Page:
The messenger arrives at Macduff's castle and issues a warning to Lady Macbeth by uttering the following:
" ... I am not to you known,
Though in your state of honour I am perfect.
I doubt some danger does approach you nearly:
If you will take a homely man's advice,
Be not found here; hence, with your little ones.
To fright you thus, methinks, I am too savage;
To do worse to you were fell cruelty,
Which is too nigh your person. Heaven preserve you!
I dare abide no longer."
The messenger arrives soon after Ross had issued a similar admonition to Lady Macduff. He then left as as quickly as he had arrived, since there was impending danger.
The dramatic purpose of this is to emphasize the degree of turmoil in Scotland at this time. It is to indicate that Macbeth's tyranny has reached such a stage of ruthlessness that he will stop at nothing to ensure that he retains his position. He has also admitted that he is so steeped in blood that there is no return. He has become so paranoid and possessed by evil, that he is left without a conscience. He has become remorseless and has stooped to such a low level that he has no qualms in killing defenseless women and children, as would happen later in this scene.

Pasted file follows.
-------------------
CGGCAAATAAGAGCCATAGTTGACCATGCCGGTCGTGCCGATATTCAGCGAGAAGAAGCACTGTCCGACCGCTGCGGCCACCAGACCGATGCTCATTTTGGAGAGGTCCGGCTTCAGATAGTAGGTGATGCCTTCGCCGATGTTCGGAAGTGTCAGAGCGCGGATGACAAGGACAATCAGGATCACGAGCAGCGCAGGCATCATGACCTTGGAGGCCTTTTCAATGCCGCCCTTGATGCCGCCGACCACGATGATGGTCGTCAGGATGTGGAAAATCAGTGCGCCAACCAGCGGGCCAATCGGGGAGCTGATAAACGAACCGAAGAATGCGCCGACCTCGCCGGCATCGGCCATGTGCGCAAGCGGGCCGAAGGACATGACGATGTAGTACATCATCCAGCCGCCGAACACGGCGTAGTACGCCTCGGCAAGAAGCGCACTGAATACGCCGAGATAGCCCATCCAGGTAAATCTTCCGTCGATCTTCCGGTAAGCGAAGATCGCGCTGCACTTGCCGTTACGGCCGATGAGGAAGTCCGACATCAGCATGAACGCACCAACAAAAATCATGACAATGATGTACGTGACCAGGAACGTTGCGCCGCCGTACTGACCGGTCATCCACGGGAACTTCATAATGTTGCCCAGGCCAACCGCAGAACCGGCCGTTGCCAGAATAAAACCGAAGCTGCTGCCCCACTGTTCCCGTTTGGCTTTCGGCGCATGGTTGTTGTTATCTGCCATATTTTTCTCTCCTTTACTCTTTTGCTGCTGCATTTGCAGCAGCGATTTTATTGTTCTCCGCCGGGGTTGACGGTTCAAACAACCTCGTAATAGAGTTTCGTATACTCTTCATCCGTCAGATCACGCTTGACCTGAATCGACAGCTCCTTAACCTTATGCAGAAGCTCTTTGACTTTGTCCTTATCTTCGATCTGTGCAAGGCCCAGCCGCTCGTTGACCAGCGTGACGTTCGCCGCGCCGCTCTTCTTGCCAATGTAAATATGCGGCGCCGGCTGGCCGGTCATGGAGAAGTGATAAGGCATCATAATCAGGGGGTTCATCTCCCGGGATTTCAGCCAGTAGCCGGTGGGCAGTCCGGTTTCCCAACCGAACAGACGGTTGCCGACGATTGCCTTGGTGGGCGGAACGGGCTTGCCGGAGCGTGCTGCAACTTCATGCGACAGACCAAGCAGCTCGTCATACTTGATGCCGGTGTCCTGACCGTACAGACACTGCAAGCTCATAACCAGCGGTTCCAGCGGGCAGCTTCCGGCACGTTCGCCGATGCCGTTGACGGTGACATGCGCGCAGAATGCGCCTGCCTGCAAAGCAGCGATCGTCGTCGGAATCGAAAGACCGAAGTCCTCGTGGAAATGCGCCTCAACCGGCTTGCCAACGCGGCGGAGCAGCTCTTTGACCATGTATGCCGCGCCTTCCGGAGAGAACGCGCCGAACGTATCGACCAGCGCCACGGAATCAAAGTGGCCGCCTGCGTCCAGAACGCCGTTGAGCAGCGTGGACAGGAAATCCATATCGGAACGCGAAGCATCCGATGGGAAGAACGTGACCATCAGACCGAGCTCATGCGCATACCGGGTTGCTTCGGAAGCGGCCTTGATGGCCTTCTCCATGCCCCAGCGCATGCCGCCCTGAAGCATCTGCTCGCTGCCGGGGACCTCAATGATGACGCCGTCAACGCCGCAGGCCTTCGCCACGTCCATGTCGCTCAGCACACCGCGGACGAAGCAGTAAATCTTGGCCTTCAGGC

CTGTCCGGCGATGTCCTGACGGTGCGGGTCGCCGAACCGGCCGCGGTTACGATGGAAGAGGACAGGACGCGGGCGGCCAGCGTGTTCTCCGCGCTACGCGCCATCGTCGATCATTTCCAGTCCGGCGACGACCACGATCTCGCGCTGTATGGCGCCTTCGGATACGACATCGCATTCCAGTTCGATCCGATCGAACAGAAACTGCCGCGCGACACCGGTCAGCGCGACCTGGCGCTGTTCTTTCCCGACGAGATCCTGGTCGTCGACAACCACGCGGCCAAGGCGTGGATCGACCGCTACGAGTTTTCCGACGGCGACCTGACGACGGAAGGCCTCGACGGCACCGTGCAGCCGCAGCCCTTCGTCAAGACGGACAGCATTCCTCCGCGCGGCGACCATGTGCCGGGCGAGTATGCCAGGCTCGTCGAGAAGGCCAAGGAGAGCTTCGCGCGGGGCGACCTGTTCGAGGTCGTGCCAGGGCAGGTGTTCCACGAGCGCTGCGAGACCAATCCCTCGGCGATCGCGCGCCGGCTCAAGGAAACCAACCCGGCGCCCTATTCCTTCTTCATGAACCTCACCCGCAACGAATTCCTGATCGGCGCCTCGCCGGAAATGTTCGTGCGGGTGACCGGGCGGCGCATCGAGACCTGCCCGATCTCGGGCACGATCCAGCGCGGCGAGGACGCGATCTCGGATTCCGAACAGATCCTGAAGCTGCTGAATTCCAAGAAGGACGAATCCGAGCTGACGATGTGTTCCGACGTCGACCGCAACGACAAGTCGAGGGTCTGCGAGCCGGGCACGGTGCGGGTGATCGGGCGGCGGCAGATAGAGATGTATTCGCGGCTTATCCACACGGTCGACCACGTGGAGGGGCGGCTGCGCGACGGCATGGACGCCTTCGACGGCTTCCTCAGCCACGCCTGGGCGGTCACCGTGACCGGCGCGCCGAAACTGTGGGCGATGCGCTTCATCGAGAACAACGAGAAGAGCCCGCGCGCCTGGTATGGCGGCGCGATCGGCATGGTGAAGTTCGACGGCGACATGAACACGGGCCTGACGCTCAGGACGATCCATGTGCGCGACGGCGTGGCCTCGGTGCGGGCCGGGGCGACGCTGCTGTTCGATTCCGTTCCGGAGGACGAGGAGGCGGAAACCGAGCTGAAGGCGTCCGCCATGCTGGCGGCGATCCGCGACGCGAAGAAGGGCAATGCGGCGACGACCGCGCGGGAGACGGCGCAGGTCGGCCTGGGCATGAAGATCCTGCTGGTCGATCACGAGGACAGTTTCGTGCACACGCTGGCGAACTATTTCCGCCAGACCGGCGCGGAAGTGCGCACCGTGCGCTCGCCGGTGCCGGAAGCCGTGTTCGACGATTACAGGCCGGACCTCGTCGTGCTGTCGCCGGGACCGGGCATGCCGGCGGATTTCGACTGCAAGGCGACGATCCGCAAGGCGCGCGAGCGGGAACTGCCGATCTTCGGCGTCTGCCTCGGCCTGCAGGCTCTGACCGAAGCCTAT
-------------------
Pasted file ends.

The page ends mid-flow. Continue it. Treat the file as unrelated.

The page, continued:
The messenger's words also juxtapose Macbeth's utter savagery to the kindness and gentleness of the messenger. The humble messenger shows care and concern for Lady Macduff and her children, whereas Macbeth's actions in sending assassins to kill them is a clear display of his callousness. It is ironic that Macbeth should be so heartless towards the family of one of his erstwhile closest friends, a man he accompanied in battle, fighting side by side for the honor of their king. This provides further proof of Macbeth's descent into paranoia and madness.